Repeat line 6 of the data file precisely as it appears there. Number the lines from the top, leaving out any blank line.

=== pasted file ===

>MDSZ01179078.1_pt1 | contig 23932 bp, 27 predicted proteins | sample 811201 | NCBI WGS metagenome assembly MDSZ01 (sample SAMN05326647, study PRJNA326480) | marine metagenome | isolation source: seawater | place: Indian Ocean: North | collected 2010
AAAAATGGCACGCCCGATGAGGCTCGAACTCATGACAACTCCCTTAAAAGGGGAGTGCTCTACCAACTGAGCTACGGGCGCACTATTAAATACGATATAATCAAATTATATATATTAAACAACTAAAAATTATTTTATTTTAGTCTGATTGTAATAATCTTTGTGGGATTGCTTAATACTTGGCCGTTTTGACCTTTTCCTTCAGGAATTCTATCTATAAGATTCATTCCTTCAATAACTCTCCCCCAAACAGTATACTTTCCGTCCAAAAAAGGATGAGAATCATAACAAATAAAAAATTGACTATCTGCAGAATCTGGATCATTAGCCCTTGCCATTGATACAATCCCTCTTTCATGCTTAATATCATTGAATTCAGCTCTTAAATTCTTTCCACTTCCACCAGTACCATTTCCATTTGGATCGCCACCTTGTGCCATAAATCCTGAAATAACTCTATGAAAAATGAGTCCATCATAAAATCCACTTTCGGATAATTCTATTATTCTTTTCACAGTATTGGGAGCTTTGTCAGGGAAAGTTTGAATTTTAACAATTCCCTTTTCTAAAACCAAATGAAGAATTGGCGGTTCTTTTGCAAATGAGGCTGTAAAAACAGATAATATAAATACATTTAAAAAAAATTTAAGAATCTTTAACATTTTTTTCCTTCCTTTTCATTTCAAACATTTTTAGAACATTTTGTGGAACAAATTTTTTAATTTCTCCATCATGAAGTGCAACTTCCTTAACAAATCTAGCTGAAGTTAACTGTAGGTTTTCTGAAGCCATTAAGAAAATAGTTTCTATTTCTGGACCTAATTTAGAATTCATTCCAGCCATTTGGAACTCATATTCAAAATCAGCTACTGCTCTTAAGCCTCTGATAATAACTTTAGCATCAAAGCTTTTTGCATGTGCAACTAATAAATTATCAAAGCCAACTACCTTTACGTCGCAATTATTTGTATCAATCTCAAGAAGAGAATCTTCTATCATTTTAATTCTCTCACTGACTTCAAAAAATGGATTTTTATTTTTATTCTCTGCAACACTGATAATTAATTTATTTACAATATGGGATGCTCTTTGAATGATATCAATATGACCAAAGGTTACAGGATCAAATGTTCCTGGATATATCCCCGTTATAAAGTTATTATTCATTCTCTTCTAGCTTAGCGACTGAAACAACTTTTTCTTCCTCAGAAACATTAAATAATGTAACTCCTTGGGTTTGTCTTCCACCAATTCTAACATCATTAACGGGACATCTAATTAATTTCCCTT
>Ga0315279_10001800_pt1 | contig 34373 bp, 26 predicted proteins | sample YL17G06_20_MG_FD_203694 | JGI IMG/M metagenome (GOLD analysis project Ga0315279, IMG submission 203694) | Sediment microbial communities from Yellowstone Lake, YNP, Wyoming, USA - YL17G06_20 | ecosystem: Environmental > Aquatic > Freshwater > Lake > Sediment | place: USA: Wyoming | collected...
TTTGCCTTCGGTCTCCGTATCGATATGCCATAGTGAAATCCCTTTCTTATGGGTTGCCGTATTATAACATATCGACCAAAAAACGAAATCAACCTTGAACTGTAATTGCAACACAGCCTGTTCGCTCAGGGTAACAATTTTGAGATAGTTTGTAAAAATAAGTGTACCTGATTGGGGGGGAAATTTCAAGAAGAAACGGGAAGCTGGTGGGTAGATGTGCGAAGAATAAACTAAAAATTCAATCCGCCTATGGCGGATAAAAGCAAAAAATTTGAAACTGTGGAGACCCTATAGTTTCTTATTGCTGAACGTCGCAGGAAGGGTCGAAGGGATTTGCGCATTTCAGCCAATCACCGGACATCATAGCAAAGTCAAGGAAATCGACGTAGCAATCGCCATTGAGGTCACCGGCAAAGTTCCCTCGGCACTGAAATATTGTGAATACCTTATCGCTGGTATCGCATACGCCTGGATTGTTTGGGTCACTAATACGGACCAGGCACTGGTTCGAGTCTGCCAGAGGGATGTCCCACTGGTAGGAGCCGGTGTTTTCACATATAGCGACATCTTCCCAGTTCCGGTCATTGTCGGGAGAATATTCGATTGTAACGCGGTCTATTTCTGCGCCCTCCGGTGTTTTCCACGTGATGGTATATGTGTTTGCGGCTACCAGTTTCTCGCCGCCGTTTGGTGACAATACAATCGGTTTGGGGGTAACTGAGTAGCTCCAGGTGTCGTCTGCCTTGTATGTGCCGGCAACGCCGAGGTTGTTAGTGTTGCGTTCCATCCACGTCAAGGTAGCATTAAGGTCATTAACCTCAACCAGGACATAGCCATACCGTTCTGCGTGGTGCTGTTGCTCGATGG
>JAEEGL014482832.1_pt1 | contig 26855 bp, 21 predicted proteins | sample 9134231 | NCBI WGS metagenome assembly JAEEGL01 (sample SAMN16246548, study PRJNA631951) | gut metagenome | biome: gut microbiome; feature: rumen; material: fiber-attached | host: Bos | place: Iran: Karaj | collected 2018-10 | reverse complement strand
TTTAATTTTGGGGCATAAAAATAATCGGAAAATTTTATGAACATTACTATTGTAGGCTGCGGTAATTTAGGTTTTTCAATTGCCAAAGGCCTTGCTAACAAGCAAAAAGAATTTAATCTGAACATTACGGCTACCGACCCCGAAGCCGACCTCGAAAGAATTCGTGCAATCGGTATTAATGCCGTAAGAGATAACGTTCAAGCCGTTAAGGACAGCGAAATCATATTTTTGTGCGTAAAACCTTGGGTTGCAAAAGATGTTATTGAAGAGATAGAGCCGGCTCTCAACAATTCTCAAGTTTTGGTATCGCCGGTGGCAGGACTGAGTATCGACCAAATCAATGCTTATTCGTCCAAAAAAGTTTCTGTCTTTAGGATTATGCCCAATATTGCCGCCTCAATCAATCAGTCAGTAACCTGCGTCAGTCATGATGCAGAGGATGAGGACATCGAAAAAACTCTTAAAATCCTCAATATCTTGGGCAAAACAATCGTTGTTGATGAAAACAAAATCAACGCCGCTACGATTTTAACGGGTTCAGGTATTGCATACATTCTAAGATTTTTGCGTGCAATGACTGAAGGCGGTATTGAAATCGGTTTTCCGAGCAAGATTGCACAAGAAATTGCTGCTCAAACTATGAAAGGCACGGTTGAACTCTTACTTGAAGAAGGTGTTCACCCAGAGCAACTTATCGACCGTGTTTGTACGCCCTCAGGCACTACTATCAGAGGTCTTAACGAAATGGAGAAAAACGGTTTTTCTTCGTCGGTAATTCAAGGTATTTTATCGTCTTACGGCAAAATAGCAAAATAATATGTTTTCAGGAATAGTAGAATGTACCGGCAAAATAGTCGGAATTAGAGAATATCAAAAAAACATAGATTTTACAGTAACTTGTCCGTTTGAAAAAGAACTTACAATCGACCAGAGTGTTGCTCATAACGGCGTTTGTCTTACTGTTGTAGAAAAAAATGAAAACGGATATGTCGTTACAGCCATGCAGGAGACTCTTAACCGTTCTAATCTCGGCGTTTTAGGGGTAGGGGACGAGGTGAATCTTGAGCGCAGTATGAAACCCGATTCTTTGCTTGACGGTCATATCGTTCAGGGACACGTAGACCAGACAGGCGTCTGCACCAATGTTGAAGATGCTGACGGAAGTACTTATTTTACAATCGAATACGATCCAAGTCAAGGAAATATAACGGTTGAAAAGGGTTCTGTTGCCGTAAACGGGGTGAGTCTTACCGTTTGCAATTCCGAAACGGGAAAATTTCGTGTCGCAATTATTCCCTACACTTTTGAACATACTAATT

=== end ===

TTTAATTTTGGGGCATAAAAATAATCGGAAAATTTTATGAACATTACTATTGTAGGCTGCGGTAATTTAGGTTTTTCAATTGCCAAAGGCCTTGCTAACAAGCAAAAAGAATTTAATCTGAACATTACGGCTACCGACCCCGAAGCCGACCTCGAAAGAATTCGTGCAATCGGTATTAATGCCGTAAGAGATAACGTTCAAGCCGTTAAGGACAGCGAAATCATATTTTTGTGCGTAAAACCTTGGGTTGCAAAAGATGTTATTGAAGAGATAGAGCCGGCTCTCAACAATTCTCAAGTTTTGGTATCGCCGGTGGCAGGACTGAGTATCGACCAAATCAATGCTTATTCGTCCAAAAAAGTTTCTGTCTTTAGGATTATGCCCAATATTGCCGCCTCAATCAATCAGTCAGTAACCTGCGTCAGTCATGATGCAGAGGATGAGGACATCGAAAAAACTCTTAAAATCCTCAATATCTTGGGCAAAACAATCGTTGTTGATGAAAACAAAATCAACGCCGCTACGATTTTAACGGGTTCAGGTATTGCATACATTCTAAGATTTTTGCGTGCAATGACTGAAGGCGGTATTGAAATCGGTTTTCCGAGCAAGATTGCACAAGAAATTGCTGCTCAAACTATGAAAGGCACGGTTGAACTCTTACTTGAAGAAGGTGTTCACCCAGAGCAACTTATCGACCGTGTTTGTACGCCCTCAGGCACTACTATCAGAGGTCTTAACGAAATGGAGAAAAACGGTTTTTCTTCGTCGGTAATTCAAGGTATTTTATCGTCTTACGGCAAAATAGCAAAATAATATGTTTTCAGGAATAGTAGAATGTACCGGCAAAATAGTCGGAATTAGAGAATATCAAAAAAACATAGATTTTACAGTAACTTGTCCGTTTGAAAAAGAACTTACAATCGACCAGAGTGTTGCTCATAACGGCGTTTGTCTTACTGTTGTAGAAAAAAATGAAAACGGATATGTCGTTACAGCCATGCAGGAGACTCTTAACCGTTCTAATCTCGGCGTTTTAGGGGTAGGGGACGAGGTGAATCTTGAGCGCAGTATGAAACCCGATTCTTTGCTTGACGGTCATATCGTTCAGGGACACGTAGACCAGACAGGCGTCTGCACCAATGTTGAAGATGCTGACGGAAGTACTTATTTTACAATCGAATACGATCCAAGTCAAGGAAATATAACGGTTGAAAAGGGTTCTGTTGCCGTAAACGGGGTGAGTCTTACCGTTTGCAATTCCGAAACGGGAAAATTTCGTGTCGCAATTATTCCCTACACTTTTGAACATACTAATT